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Study wrestles with food animal DVM shortage
Minneapolis — In the coming months, researchers plan to unveil national statistics designed to map supply and demand of DVMs within the food animal sector.
MINNEAPOLIS — In the coming months, researchers plan to unveil national statistics designed to map supply and demand of DVMs within the food animal sector.
Insiders predict the data's significance will rival that of the more broad-based 1999 KPMG Mega Study, which is credited for confirming the profession's lacking business prowess. Information gleaned from the $300,000 project, financed by the Food Supply Veterinary Medical Coalition (FSVMC), is slated for release in a series of the upcoming articles published by the Journal of the American Veterinary Medical Association. While details are under wraps, study author David Andrus, PhD, insists that research resulting in 1,500-plus pages of trend analysis will amount to an unprecedented look at economics within the food animal veterinary profession. The data spans two years worth of Internet studies and focus groups designed to forecast labor market demands as well as career attraction and retention, says Andrus, a Kansas State University marketing head.
"This is going to change the veterinary profession and make huge improvements in it," he says. "We've been real objective and found some interesting results. This will shake things up for the better."
Identifying a need
Despite lacking concrete information regarding dwindling food supply practitioner numbers, the profession's migration from rural practice isn't lost on veterinary leaders. Although allied professional memberships hold steady, college administrators reveal the majority of veterinary students track toward small animal practice with upwards of 80 percent reporting interests outside of livestock health. Federal officials, recognizing veterinary medicine's role in thwarting bioterrorism and emerging disease threats, now champion efforts to reverse the trend. In December, President Bush allocated $500,000 for the National Veterinary Medical Services Act, which provides educational reimbursement incentives for DVMs practicing in underserved areas. American Veterinary Medical Association (AVMA) and Association of American Veterinary Medical Colleges leaders (AAVMC) long pushed the measure.
The groups, both FSVMC members, suggest Andrus' study "Estimating FSVM Demand and Maintaining the Availability of Veterinarians for Careers in Food Supply Related Disciplines in the United States and Canada" will lend credence to their efforts. At presstime, media strategies were being outlined to spread what supporters tout as "critical information."
"We hope this study will objectively identify those shortages and provide recommendations for the veterinary colleges to recruit and retain students who are interested in food systems veterinary medicine," says Dr. Larry Heider, AAVMC executive director.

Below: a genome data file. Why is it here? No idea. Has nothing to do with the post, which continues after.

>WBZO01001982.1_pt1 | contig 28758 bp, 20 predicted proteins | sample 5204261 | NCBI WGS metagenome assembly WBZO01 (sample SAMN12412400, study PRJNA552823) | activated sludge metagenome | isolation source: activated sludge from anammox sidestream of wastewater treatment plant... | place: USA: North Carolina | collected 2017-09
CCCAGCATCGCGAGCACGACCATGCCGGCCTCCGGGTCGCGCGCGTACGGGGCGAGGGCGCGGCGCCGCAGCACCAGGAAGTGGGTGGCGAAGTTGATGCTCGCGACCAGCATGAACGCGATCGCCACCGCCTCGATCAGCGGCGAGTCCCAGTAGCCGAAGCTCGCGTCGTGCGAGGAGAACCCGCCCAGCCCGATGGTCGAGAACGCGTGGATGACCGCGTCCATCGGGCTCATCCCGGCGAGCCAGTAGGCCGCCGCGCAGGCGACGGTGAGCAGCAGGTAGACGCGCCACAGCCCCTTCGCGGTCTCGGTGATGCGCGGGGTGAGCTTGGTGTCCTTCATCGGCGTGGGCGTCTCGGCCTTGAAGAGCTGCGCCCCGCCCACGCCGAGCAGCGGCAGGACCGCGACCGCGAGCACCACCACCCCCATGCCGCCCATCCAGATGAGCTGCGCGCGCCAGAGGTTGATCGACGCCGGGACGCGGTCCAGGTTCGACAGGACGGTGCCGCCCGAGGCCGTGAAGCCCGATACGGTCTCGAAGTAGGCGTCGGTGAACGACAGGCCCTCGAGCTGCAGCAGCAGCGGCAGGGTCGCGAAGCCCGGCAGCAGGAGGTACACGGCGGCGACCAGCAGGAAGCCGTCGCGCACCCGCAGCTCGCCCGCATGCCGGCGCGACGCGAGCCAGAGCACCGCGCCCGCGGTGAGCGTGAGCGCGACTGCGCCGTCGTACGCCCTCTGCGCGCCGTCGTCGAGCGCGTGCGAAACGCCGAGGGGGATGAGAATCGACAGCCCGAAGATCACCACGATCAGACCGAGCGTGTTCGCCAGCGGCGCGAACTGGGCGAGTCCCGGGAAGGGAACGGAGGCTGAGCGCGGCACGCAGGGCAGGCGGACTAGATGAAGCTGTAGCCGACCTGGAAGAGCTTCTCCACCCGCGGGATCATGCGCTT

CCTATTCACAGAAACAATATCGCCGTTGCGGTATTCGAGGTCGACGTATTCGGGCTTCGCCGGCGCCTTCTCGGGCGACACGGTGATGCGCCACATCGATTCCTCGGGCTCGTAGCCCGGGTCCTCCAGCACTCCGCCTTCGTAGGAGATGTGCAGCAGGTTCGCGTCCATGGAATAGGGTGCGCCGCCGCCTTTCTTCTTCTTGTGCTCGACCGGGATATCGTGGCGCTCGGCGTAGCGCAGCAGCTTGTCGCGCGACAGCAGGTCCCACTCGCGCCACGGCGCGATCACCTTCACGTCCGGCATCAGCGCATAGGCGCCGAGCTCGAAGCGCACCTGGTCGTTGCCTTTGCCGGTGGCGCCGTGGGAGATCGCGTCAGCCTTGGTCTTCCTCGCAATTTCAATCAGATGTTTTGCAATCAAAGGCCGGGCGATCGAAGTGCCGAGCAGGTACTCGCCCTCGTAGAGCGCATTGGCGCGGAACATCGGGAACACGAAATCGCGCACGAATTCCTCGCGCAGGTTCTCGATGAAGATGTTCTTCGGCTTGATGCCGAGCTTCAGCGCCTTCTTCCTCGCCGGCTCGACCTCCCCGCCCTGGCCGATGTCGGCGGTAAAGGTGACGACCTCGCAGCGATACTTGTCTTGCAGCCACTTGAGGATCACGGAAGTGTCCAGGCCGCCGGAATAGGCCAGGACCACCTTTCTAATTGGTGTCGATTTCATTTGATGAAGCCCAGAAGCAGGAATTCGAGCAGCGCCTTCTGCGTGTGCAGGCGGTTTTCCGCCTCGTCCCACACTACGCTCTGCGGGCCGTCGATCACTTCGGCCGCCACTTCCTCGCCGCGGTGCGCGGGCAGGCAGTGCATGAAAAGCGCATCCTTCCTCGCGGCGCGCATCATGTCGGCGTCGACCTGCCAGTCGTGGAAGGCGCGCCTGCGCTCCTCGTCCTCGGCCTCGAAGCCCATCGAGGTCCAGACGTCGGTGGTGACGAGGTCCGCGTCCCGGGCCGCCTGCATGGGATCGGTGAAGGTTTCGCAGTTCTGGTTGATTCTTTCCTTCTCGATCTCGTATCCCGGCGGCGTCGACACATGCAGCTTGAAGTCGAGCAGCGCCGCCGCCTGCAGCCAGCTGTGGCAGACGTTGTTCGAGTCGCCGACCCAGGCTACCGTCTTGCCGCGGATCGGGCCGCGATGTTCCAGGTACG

Dr. Lyle Vogel, director of AVMA Scientific Activities, adds that he's eager to disseminate the report.
"This study will have a profound effect on veterinary medicine," he says.
The upshot from the study remains to be seen. While FSVMC also involves the American Association of Bovine Practitioners and American Association of Swine Veterinarians, among others, AVMA is keeping a tight lid on study projections.
Yet preliminary numbers released in 2005 shed light on some early findings. According to the study's long-term estimates, the nation will endure a .6-percent DVM shortage in poultry medicine between 2010 and 2016. Concurrently, an 11-percent shortage will be felt in federal food safety while the beef sector ranks the most deficient at 6 percent (see DVM Newsmagazine's October 2005 article "Study maps demand directed at food animal DVMs.)
The study also reveals that while supply dwindles, demand is increased by zoonotic disease and bioterrorism concerns. Tight government budgets, lack of business skills and rising veterinary costs actually decrease demand, the study says.
Reeling in students
To counter the movement away from food animal practice, the study maps employment selection factors, revealing that the top five issues limiting DVM entry into food animal practice start with less emphasis within veterinary medical programs and little student exposure to food supply career options at the college level.
A lack of role models and food supply practice internships also hamper growth in the sector. Mentoring is key to attracting food animal veterinarians, the study adds.
"This report is 23 chapters, all talking about the supply and demand of food supply veterinary medicine," Andrus says. "We're going to be doing press announcements and going around making presentations. This information has real potential to turn things around for the profession."